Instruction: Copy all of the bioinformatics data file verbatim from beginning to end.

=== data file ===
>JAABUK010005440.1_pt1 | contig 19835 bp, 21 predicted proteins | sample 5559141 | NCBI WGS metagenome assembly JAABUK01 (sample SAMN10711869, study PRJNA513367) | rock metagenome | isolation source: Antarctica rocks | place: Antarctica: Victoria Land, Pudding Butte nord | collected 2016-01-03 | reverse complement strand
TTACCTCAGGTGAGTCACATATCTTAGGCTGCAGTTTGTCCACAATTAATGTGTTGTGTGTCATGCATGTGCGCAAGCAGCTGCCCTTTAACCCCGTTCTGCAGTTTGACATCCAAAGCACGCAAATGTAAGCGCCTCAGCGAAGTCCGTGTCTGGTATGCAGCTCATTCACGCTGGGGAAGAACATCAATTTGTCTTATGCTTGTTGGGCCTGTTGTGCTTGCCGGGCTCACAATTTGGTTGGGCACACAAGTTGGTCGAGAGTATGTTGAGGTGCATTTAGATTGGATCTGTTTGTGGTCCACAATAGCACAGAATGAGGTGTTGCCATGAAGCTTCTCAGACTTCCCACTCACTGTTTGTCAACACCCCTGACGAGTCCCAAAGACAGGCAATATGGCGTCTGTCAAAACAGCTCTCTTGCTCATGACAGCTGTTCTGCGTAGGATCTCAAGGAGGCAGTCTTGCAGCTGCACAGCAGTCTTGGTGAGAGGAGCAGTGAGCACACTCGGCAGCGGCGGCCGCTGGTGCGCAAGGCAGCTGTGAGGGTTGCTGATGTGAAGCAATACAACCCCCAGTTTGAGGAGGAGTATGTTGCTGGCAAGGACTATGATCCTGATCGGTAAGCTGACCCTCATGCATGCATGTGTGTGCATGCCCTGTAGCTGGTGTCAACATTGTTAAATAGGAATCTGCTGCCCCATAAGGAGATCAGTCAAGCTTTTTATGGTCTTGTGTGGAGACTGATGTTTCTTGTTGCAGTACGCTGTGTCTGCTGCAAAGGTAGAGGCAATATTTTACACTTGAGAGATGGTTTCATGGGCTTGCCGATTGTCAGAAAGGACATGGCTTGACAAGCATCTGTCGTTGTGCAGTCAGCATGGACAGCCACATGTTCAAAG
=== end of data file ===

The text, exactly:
>JAABUK010005440.1_pt1 | contig 19835 bp, 21 predicted proteins | sample 5559141 | NCBI WGS metagenome assembly JAABUK01 (sample SAMN10711869, study PRJNA513367) | rock metagenome | isolation source: Antarctica rocks | place: Antarctica: Victoria Land, Pudding Butte nord | collected 2016-01-03 | reverse complement strand
TTACCTCAGGTGAGTCACATATCTTAGGCTGCAGTTTGTCCACAATTAATGTGTTGTGTGTCATGCATGTGCGCAAGCAGCTGCCCTTTAACCCCGTTCTGCAGTTTGACATCCAAAGCACGCAAATGTAAGCGCCTCAGCGAAGTCCGTGTCTGGTATGCAGCTCATTCACGCTGGGGAAGAACATCAATTTGTCTTATGCTTGTTGGGCCTGTTGTGCTTGCCGGGCTCACAATTTGGTTGGGCACACAAGTTGGTCGAGAGTATGTTGAGGTGCATTTAGATTGGATCTGTTTGTGGTCCACAATAGCACAGAATGAGGTGTTGCCATGAAGCTTCTCAGACTTCCCACTCACTGTTTGTCAACACCCCTGACGAGTCCCAAAGACAGGCAATATGGCGTCTGTCAAAACAGCTCTCTTGCTCATGACAGCTGTTCTGCGTAGGATCTCAAGGAGGCAGTCTTGCAGCTGCACAGCAGTCTTGGTGAGAGGAGCAGTGAGCACACTCGGCAGCGGCGGCCGCTGGTGCGCAAGGCAGCTGTGAGGGTTGCTGATGTGAAGCAATACAACCCCCAGTTTGAGGAGGAGTATGTTGCTGGCAAGGACTATGATCCTGATCGGTAAGCTGACCCTCATGCATGCATGTGTGTGCATGCCCTGTAGCTGGTGTCAACATTGTTAAATAGGAATCTGCTGCCCCATAAGGAGATCAGTCAAGCTTTTTATGGTCTTGTGTGGAGACTGATGTTTCTTGTTGCAGTACGCTGTGTCTGCTGCAAAGGTAGAGGCAATATTTTACACTTGAGAGATGGTTTCATGGGCTTGCCGATTGTCAGAAAGGACATGGCTTGACAAGCATCTGTCGTTGTGCAGTCAGCATGGACAGCCACATGTTCAAAG